And here I sit. I sit in the rocking chair and supervise nap time. Not the actual sleeping part of naptime, but the hour it takes for them to fall asleep in their beds. Weeks ago, we moved to an 11am lunch aiming for naptime to begin between 11:30am-noon. The idea was that napping slightly earlier in the day (they had been napping around 1pm or later) would make bedtime easier, which would make for happier and well-rested children, even if they continue getting up at 5am.
Routine is supposed to make this easier. And we certainly have routine, they're just not catching on that at the end of the routine, they should close their eyes and sleep.
After lunch we use the potty and put on a pull-up (Pete), change the diaper (Chester), we wash hands, read a book and then they lay down in bed. This is where the fiasco begins. Chester is doing headstands, folding in half with his toes over his head, stretching out off the edge of the bed, getting out of bed to look out the window, etc. Pete is alternately doing the same and yelling at Chester to get back in his bed. So I've taken to sitting in their room while they fall asleep. Then I cover them up and leave to attend to my own needs, like lunch or cleaning the kitchen and folding laundry. We're coming up on week three of the routine, and they are still bouncing off the walls for an hour, at least.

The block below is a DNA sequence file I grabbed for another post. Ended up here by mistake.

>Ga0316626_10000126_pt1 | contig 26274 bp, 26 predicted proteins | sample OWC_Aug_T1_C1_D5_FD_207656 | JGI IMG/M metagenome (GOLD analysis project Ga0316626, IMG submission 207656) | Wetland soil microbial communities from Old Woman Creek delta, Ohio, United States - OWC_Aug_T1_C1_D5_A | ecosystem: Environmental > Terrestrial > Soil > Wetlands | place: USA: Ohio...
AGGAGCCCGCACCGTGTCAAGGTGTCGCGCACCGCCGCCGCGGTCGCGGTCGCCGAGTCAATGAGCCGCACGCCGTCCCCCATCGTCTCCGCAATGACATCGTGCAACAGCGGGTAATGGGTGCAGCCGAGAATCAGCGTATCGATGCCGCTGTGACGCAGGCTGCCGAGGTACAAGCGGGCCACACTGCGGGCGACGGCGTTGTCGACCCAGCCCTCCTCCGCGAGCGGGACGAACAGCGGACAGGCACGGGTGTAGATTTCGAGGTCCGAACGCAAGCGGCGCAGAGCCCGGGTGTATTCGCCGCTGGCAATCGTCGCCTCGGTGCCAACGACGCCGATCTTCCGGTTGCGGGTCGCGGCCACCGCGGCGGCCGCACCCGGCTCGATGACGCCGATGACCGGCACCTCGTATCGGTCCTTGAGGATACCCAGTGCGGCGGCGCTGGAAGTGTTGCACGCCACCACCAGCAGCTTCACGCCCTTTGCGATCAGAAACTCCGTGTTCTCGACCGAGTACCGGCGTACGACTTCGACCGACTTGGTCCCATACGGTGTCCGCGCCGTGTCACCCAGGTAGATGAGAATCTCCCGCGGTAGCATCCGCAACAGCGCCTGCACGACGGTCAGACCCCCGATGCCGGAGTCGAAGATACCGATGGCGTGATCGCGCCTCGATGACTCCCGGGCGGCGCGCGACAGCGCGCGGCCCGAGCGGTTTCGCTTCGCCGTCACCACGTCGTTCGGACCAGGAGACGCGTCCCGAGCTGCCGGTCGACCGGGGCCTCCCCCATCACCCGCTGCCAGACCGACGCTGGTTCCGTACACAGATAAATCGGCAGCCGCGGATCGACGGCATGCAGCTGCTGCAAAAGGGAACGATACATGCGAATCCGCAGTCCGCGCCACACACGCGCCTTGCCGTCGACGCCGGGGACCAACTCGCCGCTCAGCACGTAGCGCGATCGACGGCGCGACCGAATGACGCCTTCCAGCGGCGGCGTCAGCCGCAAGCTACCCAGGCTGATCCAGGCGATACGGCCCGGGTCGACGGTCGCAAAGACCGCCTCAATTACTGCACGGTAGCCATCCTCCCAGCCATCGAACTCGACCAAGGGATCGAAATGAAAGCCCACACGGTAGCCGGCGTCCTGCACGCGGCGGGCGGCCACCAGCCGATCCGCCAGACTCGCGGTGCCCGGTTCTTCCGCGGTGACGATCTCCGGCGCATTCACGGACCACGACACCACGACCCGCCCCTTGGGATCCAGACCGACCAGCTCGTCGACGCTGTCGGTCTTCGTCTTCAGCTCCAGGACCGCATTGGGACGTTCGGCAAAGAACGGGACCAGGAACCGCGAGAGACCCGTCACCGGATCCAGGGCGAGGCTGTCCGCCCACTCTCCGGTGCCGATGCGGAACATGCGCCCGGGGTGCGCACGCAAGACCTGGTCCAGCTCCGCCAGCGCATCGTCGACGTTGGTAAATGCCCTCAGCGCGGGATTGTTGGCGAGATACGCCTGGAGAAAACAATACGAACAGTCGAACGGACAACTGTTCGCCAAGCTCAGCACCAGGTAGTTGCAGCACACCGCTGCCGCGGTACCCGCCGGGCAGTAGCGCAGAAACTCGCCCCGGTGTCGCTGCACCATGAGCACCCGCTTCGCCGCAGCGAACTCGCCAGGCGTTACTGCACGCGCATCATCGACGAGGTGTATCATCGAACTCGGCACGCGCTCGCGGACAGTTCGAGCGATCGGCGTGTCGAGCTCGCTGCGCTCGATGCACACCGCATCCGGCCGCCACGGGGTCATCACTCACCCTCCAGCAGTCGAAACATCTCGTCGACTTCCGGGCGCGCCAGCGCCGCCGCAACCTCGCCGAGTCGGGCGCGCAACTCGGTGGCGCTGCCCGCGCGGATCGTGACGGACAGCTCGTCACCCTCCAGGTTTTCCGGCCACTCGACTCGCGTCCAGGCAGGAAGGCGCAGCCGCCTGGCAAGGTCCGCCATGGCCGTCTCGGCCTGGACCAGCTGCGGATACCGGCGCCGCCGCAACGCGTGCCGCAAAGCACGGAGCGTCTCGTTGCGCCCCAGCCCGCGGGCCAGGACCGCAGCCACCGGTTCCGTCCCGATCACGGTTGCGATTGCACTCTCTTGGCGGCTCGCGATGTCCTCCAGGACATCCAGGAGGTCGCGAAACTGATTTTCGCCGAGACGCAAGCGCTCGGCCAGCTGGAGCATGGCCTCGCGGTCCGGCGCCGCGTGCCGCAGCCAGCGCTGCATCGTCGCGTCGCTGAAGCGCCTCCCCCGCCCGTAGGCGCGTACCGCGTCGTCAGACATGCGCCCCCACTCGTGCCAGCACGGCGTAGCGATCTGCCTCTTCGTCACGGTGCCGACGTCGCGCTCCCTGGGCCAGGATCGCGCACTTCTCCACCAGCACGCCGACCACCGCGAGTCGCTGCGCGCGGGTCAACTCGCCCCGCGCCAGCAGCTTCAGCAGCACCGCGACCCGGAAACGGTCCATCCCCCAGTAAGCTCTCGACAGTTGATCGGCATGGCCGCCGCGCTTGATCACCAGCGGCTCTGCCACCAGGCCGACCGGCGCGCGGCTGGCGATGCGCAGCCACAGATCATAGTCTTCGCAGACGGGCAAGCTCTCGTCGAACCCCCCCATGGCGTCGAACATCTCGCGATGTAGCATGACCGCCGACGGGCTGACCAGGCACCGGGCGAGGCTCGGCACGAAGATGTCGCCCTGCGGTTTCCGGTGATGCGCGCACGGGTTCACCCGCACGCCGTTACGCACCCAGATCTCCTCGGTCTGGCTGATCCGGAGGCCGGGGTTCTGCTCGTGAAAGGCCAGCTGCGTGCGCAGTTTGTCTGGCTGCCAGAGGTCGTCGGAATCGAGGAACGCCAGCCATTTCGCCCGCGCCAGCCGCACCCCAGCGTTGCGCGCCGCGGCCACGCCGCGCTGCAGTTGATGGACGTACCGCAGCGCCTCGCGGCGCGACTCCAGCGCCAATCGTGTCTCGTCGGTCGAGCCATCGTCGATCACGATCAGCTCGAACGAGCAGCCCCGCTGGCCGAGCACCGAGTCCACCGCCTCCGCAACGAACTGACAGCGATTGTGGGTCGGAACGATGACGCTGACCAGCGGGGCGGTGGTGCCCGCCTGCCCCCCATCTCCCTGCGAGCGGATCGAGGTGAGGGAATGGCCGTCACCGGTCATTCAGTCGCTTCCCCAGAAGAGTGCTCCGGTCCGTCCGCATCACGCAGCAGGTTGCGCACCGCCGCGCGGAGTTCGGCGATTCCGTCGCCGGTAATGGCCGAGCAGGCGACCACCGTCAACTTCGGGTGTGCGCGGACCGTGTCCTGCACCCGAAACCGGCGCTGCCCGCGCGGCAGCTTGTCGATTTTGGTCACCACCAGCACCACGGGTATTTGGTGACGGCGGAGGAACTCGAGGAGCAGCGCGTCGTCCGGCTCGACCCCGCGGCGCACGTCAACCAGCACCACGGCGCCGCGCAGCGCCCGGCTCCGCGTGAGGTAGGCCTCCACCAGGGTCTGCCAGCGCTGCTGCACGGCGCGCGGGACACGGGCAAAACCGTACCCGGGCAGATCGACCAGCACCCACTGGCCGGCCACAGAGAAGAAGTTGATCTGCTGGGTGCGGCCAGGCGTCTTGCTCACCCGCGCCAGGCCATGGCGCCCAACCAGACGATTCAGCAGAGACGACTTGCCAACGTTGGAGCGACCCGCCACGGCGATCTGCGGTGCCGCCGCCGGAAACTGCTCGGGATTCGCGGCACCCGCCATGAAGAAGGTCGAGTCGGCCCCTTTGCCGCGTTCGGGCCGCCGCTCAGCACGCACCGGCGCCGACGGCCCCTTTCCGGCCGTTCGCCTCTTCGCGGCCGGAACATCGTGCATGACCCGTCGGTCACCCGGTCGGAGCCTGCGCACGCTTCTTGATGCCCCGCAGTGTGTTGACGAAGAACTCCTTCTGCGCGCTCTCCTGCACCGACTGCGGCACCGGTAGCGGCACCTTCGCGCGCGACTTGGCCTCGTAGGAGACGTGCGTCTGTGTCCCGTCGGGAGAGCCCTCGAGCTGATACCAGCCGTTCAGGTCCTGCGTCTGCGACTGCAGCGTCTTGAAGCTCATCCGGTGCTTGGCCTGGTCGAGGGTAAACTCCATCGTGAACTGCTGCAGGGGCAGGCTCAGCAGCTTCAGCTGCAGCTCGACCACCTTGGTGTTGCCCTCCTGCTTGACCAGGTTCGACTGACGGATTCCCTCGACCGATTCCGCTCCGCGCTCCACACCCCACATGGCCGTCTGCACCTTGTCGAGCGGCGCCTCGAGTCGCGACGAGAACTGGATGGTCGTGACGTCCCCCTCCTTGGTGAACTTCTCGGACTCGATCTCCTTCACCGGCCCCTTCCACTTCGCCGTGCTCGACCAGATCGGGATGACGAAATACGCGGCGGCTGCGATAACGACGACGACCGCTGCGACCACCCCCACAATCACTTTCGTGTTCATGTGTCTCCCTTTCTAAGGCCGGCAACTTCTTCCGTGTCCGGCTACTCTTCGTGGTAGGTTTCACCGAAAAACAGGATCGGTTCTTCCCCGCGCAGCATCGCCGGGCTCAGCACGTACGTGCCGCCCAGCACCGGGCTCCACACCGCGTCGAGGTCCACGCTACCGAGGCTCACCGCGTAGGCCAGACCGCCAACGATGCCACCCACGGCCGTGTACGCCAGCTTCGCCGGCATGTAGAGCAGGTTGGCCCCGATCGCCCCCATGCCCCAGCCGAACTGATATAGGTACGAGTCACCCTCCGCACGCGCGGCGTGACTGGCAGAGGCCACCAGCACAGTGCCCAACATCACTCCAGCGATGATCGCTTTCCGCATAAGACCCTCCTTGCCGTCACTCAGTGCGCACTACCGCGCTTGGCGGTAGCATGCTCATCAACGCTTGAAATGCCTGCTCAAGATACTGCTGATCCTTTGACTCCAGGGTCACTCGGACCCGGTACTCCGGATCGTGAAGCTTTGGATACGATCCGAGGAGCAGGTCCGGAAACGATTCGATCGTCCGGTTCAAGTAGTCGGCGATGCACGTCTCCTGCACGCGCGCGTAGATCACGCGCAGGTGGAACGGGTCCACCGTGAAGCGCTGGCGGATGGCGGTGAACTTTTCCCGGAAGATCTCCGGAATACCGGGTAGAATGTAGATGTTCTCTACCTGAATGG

Bedtime is similar, though it also involves a shower, pajamas, one cartoon of choice (typically Go, Diego, Go these days) in addition to the potty trip and bedtime stories. And then an hour or more while I sit and threaten "get back in bed" and "put your head on your pillow". I also pick them back up and put them back in bed without additional snuggles. Consistency is key in training dogs, husbands and children. Anytime I try to leave the room before they're both asleep and I hear little feet making a pitter-patter for the door, the other bed or the books on the bookshelf. Last night it lasted from 7:30pm to 9:15pm!
So there goes two to three hours of my day, spent sitting quietly in a dark room, wishing my children would catch on to the concept, and that I will have the patience to continue sitting and rocking waiting for them to fall asleep. I guess the alternative is duct taping them to the bed, and duct taping their eyes shut before I leave the room.